Insurance fraud, waste and abuse is not a victimless act. When people cheat insurance companies out of money, insurance companies lose their financial leverage to remain operable and honest people end up paying a higher premium for insurance costs. Insurance companies lose an estimated $30 billion per year in insurance fraud costs. Excessive usage and over-utilization of healthcare manifested in various forms of insurance fraud and abuse practices makes the delicate task of balancing healthcare quality and the cost burden of care delivery while regulating access to healthcare services a daunting exercise.
Our client is a leading UAE-based provider of health insurance solutions has long recognized the potential role of advanced Analytics and AI (Artificial Intelligence) in combating fraud, waste and abuse. The client has been consolidating its data analytics capabilities and needed the assistance of a trusted and competent data science partner. Cognitro worked with the client to understand early signs of fraud, detect patterns of misuse by members (and providers) and predict the likelihood of a fraud before they happen. The project was aimed at developing a new and effective approach to fraud management, one that departs from conventional tools (e.g., random auditing or whistle-blower tips) and embraces data-driven methodologies.
With two-year longitudinal record of members transactions spanning enrollment, doctors’ visits, hospitalization as well as claim submission, authorization and payments, Cognitro developed a predictive model that entailed two-step “unsupervised” clustering approach cascaded by a “supervised” classification model. Classic fraud detection modeling usually starts with clustering (also called segmenting) groups of users with similar behavior, and then isolating and zooming on groups that exhibit statistically unusual and alarming parameters (See figure 1).
The developed clustering approach was conducted across total claim value (e.g., cost of medication, cost per visit, etc.) and frequency of usage (e.g., number of doctor’s visit, hospitalizations, emergency admissions, medication refills, etc.), and yielded a number of clusters that signified two distinct types of behaviors. First, high-utilizers or members that are relatively healthy but have a statistically abnormal pattern of frequent service usage and are incurring high cost as a result. The other is potential abusers, healthy members that have a relatively moderate level of healthcare episodes but are billing for medical services at a much higher value (See figure 2). A tree-forest classification model was then built for each cluster with the aim of scoring known/unknown members according to their propensity to fit into one of the clusters in question.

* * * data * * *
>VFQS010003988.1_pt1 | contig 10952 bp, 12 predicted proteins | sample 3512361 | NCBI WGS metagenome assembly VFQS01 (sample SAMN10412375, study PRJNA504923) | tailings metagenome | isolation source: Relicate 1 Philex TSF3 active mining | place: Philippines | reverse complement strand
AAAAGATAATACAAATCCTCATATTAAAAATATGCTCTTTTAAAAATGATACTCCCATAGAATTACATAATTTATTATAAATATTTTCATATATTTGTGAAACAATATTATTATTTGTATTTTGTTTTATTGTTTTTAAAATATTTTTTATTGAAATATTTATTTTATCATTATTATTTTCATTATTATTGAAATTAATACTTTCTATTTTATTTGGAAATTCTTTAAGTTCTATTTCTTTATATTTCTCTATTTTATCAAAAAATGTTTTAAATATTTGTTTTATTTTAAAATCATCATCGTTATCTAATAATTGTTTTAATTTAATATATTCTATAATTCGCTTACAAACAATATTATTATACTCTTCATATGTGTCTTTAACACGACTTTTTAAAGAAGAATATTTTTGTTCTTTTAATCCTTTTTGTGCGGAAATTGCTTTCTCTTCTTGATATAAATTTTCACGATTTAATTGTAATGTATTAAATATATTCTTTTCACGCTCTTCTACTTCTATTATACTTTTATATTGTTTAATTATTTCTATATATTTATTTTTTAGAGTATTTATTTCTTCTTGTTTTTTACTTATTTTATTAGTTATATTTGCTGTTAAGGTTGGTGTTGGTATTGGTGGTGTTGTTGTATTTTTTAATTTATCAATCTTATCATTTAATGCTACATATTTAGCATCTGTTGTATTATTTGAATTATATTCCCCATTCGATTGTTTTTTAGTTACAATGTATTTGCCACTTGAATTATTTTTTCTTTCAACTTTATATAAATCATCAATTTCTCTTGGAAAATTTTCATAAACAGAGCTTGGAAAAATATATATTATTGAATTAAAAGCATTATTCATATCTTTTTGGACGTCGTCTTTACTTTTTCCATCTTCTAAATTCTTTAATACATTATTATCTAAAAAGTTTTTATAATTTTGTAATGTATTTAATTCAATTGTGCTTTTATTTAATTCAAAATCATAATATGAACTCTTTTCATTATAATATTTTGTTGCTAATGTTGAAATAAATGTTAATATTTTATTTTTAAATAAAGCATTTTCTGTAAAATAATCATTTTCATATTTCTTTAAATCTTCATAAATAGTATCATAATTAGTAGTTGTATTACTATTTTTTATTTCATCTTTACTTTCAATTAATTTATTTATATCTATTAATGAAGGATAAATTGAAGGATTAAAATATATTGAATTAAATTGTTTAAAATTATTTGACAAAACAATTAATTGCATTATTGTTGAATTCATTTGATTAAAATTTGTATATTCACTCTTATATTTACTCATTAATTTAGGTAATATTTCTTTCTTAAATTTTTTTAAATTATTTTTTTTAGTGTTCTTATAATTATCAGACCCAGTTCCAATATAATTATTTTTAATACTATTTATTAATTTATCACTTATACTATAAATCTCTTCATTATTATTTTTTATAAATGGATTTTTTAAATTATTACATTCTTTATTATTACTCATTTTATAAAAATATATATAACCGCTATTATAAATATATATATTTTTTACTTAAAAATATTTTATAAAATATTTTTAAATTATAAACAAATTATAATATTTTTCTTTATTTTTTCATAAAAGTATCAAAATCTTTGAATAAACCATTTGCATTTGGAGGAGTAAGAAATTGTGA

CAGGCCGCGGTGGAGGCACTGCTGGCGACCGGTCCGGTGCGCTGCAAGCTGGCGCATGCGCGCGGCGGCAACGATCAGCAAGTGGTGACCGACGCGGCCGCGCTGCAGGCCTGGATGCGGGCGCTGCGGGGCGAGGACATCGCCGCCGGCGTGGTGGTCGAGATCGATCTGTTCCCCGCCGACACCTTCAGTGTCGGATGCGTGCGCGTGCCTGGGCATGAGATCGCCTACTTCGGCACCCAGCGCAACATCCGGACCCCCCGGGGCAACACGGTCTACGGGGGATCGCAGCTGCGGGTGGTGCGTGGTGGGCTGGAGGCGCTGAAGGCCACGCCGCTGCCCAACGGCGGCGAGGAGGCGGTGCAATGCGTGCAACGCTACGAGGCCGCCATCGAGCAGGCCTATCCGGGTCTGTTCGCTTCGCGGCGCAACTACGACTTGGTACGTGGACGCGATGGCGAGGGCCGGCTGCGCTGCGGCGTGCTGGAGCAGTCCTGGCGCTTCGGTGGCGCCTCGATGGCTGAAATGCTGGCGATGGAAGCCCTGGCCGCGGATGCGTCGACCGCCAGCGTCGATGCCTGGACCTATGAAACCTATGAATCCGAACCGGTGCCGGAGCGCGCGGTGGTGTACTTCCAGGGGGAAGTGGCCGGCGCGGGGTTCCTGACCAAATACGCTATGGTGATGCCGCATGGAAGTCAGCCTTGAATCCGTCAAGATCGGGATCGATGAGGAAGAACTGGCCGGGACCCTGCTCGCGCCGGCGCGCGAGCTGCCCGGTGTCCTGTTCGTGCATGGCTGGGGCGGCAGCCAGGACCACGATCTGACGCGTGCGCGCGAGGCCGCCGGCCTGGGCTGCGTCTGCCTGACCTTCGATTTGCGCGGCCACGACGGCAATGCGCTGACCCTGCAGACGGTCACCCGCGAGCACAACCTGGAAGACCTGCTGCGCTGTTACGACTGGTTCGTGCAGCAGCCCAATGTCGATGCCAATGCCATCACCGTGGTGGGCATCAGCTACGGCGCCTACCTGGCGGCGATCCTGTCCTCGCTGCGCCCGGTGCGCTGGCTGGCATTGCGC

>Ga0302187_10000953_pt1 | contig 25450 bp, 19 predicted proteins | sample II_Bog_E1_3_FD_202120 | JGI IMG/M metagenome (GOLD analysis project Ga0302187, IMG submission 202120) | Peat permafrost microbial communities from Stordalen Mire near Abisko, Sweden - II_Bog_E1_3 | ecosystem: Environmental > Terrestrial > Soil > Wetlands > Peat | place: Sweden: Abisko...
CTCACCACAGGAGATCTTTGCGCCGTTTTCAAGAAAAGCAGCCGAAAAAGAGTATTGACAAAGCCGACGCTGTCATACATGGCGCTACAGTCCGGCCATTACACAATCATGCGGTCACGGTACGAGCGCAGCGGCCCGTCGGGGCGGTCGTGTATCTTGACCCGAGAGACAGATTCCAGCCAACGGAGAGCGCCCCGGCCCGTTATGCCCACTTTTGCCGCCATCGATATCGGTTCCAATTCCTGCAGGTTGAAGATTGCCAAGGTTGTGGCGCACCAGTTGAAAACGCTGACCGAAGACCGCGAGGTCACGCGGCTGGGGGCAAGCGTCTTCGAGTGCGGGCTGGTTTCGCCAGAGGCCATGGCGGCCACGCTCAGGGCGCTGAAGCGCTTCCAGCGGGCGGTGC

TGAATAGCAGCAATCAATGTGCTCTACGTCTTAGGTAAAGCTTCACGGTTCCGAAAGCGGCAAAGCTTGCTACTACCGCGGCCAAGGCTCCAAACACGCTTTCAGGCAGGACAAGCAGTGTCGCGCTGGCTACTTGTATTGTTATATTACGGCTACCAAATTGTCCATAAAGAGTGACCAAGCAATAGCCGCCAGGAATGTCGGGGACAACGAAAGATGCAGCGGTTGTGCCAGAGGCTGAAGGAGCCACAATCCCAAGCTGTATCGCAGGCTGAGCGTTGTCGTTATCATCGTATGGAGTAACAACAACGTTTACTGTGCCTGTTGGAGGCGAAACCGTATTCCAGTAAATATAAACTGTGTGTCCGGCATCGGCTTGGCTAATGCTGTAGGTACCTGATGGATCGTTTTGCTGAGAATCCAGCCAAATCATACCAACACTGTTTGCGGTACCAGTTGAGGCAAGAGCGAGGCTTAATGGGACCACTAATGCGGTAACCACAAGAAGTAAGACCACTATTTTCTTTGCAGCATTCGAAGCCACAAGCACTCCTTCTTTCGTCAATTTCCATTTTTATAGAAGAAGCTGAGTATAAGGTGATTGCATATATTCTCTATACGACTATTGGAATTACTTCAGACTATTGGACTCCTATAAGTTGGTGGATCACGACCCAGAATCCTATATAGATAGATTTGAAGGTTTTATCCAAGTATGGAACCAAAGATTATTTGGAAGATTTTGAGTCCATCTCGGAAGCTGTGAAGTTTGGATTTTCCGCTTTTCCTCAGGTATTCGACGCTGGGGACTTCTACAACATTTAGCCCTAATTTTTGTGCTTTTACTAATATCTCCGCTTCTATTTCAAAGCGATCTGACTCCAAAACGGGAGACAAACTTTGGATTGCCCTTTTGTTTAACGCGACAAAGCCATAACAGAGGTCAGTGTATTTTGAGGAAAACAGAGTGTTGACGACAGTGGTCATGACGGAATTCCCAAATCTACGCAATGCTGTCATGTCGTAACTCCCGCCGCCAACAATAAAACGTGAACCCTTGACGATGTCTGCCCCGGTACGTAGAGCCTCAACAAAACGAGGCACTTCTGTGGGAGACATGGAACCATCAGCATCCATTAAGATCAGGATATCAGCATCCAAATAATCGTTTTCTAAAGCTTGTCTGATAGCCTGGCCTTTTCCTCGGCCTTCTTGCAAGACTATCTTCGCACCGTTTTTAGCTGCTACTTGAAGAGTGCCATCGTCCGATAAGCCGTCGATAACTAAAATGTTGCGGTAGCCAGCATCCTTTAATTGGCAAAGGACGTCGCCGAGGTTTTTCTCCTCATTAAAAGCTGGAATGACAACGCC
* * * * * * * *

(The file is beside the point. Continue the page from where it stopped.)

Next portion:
Vital analytics discoveries unveiled various patterns of suspicious behavior that vary in severity from what seems unintentional practices of overuse, cases of apparent abuse of benefits, to alarming cases of fraud (See figure 3). For example, one notable group of members with no history of chronic illnesses nor the presence of life-threatening diseases was found to have sought to obtain expensive drugs, made frequent visits to doctors, with different doctors across most visits.
The direct outcome of those insights on Daman business can be realized in several ways from prompting investigation of target members, uncovering loopholes within the claim process used by fraudsters, as well as informing means to restrict and/or regulate access to certain medical services. Meanwhile, and through the success achieved in transforming its approach to combating members fraud, abuse and overutilization, the client casted all doubts about the value of is now delivering on the promise of AI and advanced analytics to optimize members and providers benefits and reshape financial, operation and medical strategy.